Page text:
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Summer holiday part 1: Jakarta

3 days ago I was back to The Netherlands after nearly a month vacationing in Indonesia. I went there with 3 families (my brother in law’s, my husband’s friend and our’s). The group consists of  6 adults and 4 kids varying  from 9 – 13 years old. We traveled through Java and Bali within 28 days. I have decided to share stories about this summer holiday here in 4 parts.

Why this blog post?
I often hear from people I know who have been to this city that they don’t like it. It is too crowded and dirty. True and true. I always answer in return that when they don’t know what to see or do there they would get this impression. Hence here is a short guide about Jakarta according to what I know.

Monas or Monumen Nasional (National Monument) Jakarta's landmark

Jakarta Jakarta
I have lived in Jakarta, capital of Indonesia untill my 23rd before I moved to The Netherlands. Jakarta’s nickname is the big durian (a notoriously delicious fruit). Everybody in the country wants a bit of this durian which causes horrific traffic and overpopulation. So when you visit the city, just surrender to it. Like I did when I was there 3,5 weeks ago. Do not get irritated by the traffic. Let the city lead you to make your stay bearable or should I say enjoyable?

Jakarta Traffic

History
By the fourteenth century the Sunda Kelapa harbor located in the north of the city was an important trading port for the Sunda Kingdom of Pajajaran in what is called Bogor nowadays. Portuguese ships arrived in the harbour at 1513. 22 June 1527 is the officially acknowledged birthday date of Jakarta. At that day Muslim troops from Cirebon and Demak led by Fatahillah took over the city. At the beginning of the seventeenth century the Dutch settled down in Sunda Kelapa, building some fortresses. Later in that century the Dutch changed the name of Sunda Kelapa to Batavia which remained so untill 1942. Dutch East Indie Companies set many buildings in Batavia at that time. Some of them are vanished. Some are well-preserved like those located in the Old Town (Kota Toea) and at and around the Fatahillah Square (see pics).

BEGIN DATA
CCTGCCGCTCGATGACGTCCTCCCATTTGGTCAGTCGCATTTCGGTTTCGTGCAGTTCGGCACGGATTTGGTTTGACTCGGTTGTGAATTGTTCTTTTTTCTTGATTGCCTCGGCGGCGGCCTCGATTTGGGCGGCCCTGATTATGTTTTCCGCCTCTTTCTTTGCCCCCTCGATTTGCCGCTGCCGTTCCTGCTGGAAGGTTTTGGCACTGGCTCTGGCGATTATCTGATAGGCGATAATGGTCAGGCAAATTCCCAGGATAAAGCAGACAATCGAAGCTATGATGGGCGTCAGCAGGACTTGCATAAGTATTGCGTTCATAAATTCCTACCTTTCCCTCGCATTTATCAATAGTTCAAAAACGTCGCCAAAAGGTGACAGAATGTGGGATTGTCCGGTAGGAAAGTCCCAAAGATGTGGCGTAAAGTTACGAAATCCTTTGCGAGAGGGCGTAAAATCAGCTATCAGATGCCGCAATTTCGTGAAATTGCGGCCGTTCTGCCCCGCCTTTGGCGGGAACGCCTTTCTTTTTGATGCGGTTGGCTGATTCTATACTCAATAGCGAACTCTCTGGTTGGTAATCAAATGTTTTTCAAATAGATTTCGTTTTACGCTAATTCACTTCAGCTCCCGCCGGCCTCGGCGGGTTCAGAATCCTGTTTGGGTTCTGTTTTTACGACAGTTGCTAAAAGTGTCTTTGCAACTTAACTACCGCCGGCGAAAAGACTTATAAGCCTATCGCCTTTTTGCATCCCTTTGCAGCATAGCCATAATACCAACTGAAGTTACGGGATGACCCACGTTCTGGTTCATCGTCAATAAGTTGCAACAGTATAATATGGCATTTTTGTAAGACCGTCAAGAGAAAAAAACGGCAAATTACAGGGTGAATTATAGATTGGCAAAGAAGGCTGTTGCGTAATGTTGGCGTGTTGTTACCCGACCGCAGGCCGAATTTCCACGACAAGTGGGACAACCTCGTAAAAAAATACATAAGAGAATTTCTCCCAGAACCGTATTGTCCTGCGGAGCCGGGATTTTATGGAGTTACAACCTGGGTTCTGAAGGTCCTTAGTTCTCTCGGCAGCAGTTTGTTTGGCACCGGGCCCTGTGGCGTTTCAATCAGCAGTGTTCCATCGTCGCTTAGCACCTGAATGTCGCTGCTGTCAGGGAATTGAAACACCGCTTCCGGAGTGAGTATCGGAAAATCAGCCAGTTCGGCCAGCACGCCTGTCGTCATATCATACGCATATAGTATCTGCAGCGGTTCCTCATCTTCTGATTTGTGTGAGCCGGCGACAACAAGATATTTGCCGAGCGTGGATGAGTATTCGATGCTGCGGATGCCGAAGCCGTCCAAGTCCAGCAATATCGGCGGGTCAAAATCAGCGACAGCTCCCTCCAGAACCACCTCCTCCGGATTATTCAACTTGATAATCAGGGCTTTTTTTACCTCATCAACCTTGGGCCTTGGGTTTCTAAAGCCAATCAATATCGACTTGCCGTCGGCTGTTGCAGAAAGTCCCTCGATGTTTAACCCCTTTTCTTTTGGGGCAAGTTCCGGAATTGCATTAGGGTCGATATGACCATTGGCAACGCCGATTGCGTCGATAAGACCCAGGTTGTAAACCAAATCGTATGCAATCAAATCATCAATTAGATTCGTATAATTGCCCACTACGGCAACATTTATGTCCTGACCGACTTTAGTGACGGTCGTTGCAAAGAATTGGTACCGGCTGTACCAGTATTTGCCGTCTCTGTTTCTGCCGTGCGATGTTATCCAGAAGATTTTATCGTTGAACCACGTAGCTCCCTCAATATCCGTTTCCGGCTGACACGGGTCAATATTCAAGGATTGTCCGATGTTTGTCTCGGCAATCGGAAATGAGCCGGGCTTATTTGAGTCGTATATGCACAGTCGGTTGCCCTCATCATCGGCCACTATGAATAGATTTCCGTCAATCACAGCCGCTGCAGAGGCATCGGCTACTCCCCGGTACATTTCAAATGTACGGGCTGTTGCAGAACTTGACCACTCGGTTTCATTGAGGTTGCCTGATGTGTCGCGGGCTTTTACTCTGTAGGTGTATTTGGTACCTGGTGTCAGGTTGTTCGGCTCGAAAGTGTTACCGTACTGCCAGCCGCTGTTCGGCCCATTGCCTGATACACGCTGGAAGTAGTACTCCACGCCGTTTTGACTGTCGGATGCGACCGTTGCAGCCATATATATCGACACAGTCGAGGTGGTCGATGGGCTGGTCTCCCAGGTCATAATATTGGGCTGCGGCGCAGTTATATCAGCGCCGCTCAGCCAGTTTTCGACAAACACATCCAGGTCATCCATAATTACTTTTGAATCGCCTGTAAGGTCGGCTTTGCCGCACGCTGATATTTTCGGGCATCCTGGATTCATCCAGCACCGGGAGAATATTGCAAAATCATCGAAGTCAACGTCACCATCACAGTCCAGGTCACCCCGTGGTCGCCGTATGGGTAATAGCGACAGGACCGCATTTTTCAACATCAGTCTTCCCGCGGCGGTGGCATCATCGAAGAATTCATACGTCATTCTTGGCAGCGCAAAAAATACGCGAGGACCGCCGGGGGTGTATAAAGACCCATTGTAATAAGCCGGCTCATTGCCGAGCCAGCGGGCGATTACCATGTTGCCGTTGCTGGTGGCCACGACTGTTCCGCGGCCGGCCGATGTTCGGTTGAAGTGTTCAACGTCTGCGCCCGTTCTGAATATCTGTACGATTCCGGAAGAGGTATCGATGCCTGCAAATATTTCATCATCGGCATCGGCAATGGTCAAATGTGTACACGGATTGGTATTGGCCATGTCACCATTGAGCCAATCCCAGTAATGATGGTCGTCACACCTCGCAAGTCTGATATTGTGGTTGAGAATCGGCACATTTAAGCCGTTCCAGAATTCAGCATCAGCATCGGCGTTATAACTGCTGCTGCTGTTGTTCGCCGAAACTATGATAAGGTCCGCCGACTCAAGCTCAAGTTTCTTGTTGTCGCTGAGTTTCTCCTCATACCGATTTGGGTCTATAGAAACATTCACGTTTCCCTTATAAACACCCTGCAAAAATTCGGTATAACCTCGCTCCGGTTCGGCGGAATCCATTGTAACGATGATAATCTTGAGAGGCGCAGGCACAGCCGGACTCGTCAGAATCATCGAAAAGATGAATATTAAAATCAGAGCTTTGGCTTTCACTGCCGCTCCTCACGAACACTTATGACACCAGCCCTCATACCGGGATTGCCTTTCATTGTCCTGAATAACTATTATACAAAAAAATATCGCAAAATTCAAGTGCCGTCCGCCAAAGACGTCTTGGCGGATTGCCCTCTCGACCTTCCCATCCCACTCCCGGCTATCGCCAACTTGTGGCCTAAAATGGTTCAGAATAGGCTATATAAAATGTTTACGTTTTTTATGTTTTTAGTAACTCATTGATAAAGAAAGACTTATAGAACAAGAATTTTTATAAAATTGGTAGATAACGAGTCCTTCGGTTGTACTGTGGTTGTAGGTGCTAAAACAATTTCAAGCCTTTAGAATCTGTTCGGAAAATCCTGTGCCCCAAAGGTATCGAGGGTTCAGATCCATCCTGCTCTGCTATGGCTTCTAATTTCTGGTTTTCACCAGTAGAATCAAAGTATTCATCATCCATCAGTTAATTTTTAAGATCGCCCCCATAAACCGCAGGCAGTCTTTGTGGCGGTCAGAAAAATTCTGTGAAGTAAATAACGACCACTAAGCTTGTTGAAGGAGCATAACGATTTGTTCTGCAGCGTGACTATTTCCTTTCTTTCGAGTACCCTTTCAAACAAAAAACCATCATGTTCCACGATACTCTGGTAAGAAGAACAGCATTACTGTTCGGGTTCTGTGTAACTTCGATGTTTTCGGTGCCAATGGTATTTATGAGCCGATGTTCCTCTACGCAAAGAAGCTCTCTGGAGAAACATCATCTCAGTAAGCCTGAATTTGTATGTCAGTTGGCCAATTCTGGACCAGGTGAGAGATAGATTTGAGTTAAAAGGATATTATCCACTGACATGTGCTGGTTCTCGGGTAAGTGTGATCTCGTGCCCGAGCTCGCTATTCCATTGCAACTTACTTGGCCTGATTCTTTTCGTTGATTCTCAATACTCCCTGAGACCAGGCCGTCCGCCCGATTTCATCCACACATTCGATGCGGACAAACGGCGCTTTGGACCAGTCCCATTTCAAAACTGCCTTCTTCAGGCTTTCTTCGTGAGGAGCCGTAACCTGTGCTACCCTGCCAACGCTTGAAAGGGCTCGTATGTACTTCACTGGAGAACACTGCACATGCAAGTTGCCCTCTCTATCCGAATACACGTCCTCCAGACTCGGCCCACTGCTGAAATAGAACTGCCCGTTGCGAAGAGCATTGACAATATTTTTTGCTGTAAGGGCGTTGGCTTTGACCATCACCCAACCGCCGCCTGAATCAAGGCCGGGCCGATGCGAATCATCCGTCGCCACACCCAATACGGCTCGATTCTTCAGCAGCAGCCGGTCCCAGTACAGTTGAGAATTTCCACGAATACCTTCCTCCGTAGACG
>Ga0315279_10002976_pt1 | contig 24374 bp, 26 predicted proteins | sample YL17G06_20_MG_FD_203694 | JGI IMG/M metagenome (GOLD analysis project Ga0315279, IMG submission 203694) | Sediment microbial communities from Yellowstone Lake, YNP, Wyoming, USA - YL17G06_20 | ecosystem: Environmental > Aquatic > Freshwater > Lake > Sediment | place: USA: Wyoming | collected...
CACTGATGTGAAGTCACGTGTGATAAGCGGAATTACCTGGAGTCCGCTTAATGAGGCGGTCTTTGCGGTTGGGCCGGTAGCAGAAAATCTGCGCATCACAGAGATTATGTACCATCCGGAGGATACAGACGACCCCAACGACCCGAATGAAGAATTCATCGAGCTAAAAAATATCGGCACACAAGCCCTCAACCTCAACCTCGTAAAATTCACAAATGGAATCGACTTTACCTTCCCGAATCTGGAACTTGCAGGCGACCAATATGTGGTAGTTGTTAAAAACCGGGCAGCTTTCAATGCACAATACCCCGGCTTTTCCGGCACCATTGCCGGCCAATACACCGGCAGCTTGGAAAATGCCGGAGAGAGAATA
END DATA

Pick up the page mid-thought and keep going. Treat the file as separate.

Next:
Museum Fatahillah, former Batavia Cityhall, Jakarta

Old Town with old Dutch style buildings, Jakarta

Where to stay?
Jakarta is divided into 5 regions: North, South, East, West and Center. Many (chain) hotels are located in North, Center and East. The business district The Golden Triangle is located somewhere in Center and South Jakarta. Downtown behind the Sarinah Department Store (country’s first shopping centre) there is a backpacker area called Jalan Jaksa. This is not suitable for traveling families. Government buildings stand at the Center region around National Monument. In the east side of the monument there is Gambir train station. When you continue your journey to other big cities in Java, this is the station for depart. As an ex South Jakartan I highly recommend South or Center Jakarta as regions to stay. Most hotels at those regions have an easy access (ok, don’t mind the traffic) to the out ter ring road which allows you reach other destinations outside the city easily.

What to eat?